Scribbling on video

Participatory is the lodestare for those trying to steer the social networking juggernaut towards actual improvement of education. As described in Henry Jenkins’s Confronting the Challenges of Participatory Culture: Media Education for the 21st Century (a white paper on the MacArthur Digital Media Learning site), participatory culture is our technologically-delivered hope for banishing passivity, instilling the kind of know-how that comes with activity, and promoting critical judgment about media.

Today, YouTube; tomorrow, MyYouTubeSpace? I’ve pulled together a little demonstration of something that can be done today with the greatest of ease, something that does its part to elevate video out of the realm of slack-jawed consumption. A slick little new service called Mojiti allows you to write captions and overlay them onto video that has been previously created and posted. Mojiti, then, lets you annotate someone else’s video–which is a way of claiming it, analyzing it, perhaps even transforming it. Participating.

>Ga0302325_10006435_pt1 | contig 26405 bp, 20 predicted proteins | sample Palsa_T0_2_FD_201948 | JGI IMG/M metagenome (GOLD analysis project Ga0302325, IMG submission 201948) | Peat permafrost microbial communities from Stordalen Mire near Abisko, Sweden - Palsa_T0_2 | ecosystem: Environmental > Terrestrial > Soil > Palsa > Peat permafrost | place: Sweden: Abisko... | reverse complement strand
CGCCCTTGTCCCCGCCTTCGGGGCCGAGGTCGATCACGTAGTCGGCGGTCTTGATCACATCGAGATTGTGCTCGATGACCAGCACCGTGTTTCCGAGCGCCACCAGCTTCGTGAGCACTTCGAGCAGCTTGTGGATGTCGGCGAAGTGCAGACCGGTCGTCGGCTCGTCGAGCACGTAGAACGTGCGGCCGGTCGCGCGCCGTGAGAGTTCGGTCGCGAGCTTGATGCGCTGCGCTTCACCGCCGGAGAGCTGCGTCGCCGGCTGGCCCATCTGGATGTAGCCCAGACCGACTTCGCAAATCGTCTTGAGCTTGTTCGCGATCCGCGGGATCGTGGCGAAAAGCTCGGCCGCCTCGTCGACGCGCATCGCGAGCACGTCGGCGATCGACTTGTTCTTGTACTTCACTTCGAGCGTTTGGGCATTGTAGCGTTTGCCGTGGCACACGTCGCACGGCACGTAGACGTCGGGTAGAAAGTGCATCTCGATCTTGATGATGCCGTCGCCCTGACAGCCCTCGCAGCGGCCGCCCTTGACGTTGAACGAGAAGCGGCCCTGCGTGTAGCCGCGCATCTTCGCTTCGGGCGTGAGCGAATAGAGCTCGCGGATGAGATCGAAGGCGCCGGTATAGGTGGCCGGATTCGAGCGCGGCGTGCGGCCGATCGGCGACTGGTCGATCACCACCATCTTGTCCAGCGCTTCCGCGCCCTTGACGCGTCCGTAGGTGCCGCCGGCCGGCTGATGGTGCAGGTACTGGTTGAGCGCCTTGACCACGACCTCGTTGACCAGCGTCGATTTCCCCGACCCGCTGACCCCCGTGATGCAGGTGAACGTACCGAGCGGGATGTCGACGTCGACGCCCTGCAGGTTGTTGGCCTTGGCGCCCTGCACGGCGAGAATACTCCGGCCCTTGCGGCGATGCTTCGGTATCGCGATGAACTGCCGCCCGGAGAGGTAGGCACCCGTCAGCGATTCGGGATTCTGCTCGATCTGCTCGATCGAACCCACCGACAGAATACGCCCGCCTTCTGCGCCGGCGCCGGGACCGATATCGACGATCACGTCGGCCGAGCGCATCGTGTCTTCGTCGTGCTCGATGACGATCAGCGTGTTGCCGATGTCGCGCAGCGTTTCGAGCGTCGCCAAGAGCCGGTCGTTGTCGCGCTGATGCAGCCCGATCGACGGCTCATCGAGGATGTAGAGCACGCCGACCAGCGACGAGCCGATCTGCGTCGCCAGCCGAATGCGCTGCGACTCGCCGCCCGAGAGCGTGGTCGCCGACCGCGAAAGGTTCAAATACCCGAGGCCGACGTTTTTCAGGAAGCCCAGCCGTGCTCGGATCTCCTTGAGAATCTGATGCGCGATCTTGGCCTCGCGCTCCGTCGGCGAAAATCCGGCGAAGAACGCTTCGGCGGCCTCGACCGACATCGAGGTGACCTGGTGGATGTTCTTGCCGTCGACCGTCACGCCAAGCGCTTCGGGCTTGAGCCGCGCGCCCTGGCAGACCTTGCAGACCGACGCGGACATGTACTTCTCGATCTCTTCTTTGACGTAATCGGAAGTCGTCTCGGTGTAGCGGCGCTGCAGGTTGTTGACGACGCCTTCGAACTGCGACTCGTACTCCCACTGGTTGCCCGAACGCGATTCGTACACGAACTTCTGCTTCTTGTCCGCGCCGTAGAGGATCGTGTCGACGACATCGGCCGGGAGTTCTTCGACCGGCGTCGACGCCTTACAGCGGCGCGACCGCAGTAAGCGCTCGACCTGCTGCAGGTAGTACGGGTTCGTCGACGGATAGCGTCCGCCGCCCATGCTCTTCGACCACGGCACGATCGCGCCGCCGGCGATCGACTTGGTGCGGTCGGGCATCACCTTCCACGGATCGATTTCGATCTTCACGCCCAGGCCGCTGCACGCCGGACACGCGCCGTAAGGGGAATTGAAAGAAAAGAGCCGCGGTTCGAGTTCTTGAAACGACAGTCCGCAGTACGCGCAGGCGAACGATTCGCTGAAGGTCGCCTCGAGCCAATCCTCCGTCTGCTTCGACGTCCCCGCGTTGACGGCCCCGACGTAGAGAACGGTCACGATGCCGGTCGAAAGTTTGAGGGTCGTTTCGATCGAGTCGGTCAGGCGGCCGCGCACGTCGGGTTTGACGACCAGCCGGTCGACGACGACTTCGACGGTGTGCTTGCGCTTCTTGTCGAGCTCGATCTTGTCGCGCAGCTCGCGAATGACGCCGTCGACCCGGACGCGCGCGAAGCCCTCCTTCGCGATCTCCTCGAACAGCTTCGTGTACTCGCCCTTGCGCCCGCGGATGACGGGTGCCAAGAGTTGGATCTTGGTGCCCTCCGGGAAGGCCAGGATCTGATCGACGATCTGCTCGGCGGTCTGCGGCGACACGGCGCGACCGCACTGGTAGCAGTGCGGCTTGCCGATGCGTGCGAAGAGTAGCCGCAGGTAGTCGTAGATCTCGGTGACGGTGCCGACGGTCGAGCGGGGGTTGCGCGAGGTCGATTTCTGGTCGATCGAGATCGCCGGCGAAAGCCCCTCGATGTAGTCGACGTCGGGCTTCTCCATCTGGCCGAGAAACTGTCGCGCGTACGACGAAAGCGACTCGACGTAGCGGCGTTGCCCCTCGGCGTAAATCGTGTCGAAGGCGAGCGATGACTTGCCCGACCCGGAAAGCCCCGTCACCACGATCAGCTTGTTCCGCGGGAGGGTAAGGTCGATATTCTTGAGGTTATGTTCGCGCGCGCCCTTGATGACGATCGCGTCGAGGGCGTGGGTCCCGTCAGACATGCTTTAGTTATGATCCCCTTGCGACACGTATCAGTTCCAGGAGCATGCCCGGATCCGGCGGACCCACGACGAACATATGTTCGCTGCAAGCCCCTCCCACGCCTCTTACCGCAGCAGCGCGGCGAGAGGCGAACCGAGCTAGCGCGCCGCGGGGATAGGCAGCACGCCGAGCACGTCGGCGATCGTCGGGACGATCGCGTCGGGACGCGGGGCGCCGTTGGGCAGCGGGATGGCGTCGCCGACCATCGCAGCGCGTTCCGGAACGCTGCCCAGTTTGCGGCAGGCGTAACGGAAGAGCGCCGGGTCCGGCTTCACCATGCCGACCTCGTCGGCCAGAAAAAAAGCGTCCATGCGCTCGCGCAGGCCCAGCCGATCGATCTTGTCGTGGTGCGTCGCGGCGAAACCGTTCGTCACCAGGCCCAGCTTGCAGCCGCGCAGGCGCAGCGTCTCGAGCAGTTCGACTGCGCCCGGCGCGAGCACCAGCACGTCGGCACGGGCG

Here’s an example. Before seeing it scribbled over, have a look at my victim-video, a little snippet from The Daily Show (via YouTube) that lampoons social networking websites. It’s mighty entertaining unto itself, and it features an upcoming star of our University Seminar series, Siva Vaidhyanathan:

And now have a look at my annotated version of the very same video. As you’ll see, I’ve discovered a hidden subtext to the piece – watch with amazement as I prove it to you!

I rest my case.

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